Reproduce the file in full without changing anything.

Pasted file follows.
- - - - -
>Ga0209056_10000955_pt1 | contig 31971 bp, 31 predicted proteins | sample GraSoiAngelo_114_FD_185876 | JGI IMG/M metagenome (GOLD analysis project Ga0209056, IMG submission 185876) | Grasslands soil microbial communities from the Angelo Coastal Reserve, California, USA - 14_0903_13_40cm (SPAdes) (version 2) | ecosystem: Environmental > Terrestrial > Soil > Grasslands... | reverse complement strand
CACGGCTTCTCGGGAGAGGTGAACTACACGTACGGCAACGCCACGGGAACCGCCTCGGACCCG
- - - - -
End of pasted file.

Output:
>Ga0209056_10000955_pt1 | contig 31971 bp, 31 predicted proteins | sample GraSoiAngelo_114_FD_185876 | JGI IMG/M metagenome (GOLD analysis project Ga0209056, IMG submission 185876) | Grasslands soil microbial communities from the Angelo Coastal Reserve, California, USA - 14_0903_13_40cm (SPAdes) (version 2) | ecosystem: Environmental > Terrestrial > Soil > Grasslands... | reverse complement strand
CACGGCTTCTCGGGAGAGGTGAACTACACGTACGGCAACGCCACGGGAACCGCCTCGGACCCG